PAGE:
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Dr. Dean has been telling the press and the public that he now intends to talk about his faith. The announcement caught the media off balance as Dean announced that he would now claim a Christian identity and mention Jesus on the campaign trail. As one might expect, there is a good deal more to this story, and it reveals as much about the American political scene as about Howard Dean.
A former governor of Vermont, Dr. Dean first made his announcement in an interview with the Boston Globe. In the interview, Dean described himself as a committed believer in Jesus Christ and said that he would "include references to Jesus and God in his speeches as he stumps in the South." This came as a shock to the newspaper. Reporter Sarah Schweitzer responded with an understatement: "The move is striking for a man who has steadfastly kept his personal life out of the campaign, rarely offering biographical information, much less his religious beliefs." In reality, Gov. Dean's religious convictions are so private, even he doesn't seem to know what they are.
Howard Dean has run as one of the most secular candidates in the history of American presidential politics. In previous statements, Dean has explained that he does not attend church very often and does not allow his faith to inform his public policy. "My religion doesn't inform my public policy," Dean once explained. Dean also told ABC News commentator George Stephanopoulos that his religious convictions have "nothing" to do with his political career.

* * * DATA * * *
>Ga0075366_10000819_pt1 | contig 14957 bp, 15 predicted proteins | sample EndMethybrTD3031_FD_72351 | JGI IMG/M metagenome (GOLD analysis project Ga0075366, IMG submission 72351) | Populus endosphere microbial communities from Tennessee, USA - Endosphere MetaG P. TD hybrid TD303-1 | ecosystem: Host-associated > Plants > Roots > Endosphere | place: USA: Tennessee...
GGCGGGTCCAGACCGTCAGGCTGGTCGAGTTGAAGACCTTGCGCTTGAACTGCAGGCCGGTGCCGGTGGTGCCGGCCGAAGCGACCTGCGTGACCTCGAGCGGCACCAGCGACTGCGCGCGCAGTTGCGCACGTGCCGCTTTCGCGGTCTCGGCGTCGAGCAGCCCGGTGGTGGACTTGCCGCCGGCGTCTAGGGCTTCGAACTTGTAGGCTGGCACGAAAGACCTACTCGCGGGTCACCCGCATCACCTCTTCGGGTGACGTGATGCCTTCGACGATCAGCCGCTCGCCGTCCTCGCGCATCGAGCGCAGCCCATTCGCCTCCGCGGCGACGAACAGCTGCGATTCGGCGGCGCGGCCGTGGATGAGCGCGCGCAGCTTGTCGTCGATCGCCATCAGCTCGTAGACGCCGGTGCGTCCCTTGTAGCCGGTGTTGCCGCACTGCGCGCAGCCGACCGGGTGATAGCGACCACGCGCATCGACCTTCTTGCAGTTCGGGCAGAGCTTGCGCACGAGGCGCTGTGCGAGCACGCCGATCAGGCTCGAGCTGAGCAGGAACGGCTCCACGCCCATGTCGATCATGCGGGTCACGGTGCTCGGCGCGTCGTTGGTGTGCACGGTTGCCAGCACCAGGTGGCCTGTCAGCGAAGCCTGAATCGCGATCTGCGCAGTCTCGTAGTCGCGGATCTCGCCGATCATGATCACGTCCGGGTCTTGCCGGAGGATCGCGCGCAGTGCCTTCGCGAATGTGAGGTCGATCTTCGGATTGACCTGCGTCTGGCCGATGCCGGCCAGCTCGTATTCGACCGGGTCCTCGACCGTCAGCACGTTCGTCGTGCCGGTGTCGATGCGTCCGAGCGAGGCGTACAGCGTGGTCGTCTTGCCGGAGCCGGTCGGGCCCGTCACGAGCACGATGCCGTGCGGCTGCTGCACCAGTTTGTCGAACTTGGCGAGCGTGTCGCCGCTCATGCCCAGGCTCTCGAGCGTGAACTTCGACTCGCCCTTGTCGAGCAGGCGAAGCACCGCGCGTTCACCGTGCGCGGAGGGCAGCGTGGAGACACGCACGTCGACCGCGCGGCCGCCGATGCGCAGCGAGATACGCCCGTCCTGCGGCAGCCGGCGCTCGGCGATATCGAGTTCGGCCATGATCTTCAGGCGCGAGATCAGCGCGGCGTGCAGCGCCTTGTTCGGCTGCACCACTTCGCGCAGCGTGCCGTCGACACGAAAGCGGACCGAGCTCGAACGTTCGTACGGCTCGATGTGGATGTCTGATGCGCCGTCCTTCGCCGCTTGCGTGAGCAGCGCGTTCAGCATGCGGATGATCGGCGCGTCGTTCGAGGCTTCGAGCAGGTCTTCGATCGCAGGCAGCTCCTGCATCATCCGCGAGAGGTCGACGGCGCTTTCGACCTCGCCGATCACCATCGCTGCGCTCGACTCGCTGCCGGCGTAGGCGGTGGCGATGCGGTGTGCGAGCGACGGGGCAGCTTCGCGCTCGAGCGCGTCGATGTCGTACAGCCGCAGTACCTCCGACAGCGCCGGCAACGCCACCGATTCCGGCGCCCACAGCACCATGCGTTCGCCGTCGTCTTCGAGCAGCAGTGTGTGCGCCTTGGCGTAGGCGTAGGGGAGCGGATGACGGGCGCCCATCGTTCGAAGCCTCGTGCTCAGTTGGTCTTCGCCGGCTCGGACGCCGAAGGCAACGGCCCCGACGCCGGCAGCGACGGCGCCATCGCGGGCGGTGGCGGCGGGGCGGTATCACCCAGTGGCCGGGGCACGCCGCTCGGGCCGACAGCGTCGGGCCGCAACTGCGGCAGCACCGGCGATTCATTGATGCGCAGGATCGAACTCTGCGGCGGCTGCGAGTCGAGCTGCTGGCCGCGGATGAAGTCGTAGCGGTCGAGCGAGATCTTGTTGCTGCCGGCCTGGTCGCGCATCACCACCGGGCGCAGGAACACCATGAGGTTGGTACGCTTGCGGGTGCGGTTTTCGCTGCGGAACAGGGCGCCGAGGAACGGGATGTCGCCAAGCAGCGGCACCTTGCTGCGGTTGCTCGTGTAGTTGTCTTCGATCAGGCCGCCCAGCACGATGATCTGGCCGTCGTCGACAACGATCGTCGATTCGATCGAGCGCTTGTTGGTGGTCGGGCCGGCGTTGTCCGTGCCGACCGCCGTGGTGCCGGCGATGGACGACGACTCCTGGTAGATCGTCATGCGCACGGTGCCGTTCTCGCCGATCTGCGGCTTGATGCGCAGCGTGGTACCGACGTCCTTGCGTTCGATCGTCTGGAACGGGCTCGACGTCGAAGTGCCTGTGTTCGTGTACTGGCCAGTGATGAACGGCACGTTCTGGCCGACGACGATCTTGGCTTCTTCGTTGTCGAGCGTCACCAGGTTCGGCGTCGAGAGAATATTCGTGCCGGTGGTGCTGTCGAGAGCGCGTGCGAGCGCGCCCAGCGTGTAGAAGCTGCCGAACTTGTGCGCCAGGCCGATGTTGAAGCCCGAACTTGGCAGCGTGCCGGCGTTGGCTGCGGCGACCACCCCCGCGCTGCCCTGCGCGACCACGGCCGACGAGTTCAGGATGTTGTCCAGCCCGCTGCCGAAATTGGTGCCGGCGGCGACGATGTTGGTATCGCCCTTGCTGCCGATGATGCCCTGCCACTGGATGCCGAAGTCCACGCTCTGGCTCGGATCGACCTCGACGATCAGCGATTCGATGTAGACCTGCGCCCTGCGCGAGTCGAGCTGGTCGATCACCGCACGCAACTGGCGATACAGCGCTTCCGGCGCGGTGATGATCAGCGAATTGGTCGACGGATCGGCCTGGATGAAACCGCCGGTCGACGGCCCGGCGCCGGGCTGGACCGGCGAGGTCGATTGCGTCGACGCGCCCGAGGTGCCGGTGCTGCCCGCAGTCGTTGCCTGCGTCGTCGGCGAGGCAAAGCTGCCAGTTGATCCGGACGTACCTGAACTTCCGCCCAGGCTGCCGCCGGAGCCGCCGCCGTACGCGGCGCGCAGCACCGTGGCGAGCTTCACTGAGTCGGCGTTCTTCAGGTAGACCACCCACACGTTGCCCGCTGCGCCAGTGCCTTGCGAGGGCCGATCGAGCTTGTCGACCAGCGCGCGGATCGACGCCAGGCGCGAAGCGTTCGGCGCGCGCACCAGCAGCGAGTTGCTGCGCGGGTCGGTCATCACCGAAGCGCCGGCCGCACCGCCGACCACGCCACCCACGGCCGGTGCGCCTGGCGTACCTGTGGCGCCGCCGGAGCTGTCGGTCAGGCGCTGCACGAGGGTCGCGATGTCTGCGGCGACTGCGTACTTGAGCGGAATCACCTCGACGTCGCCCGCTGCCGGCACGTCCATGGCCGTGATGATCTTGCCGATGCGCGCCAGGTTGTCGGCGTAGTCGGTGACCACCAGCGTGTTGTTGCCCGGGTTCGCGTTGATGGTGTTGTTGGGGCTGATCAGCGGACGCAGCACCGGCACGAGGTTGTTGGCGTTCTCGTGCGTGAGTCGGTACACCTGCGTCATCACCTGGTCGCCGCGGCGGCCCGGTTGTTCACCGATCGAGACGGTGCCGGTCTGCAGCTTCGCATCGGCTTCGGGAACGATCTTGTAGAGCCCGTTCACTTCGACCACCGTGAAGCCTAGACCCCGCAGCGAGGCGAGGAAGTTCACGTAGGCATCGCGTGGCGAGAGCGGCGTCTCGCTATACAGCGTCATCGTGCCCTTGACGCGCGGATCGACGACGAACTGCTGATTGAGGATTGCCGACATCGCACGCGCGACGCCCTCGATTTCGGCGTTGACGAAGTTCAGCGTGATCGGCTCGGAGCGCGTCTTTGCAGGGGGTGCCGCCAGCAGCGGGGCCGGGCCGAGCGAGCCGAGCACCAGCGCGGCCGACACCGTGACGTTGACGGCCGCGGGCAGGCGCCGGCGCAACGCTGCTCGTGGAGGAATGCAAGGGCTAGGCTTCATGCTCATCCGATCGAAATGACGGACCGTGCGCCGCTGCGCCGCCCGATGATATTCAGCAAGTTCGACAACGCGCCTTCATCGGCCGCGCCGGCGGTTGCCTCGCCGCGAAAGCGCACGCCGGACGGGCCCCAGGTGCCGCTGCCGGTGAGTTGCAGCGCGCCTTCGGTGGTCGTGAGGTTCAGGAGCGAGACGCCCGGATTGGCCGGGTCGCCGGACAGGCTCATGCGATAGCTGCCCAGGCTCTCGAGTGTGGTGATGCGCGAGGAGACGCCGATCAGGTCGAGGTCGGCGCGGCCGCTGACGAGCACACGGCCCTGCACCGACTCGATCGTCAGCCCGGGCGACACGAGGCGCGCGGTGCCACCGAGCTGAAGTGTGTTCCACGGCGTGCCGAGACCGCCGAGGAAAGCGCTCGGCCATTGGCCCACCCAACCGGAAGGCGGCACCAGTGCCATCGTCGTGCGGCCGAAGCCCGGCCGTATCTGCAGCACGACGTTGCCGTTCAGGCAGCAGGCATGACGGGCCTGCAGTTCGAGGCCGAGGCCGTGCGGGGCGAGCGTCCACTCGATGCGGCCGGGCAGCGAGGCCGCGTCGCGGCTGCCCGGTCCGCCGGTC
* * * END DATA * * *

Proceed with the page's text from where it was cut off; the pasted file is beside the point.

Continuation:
In a previous statement Dean simply summarized his personal separation of church and state: "My faith doesn't inform my public policy." Like John F. Kennedy, Dean could have argued that his faith doesn't determine his public policy. But Gov. Dean went far further, arguing that his faith doesn't even inform his public policy.
Dean also said that he doesn't like the way the book ends, apparently thinking that the book leaves Job in torment and despair. When reminded that the book of Job is found in the Old Testament and that Job is returned to health, family, and prosperity, Dean claimed that there are various versions of Job: "It's been a long time since I looked at this, but it's believed that was added much, much later. Many people believe that the original ending was about the power of God and the power of God was almighty and all knowing and it wasn't necessary that everybody was going to be redeemed." There is simply no intelligent response to this gibberish.
(Now, about the above: some scholars do suggest that the "happy ending" of Job was added later. And I also don't like the way Job ends, because I think giving Job everything back is sort of a cheat. But that's a discussion for another day.)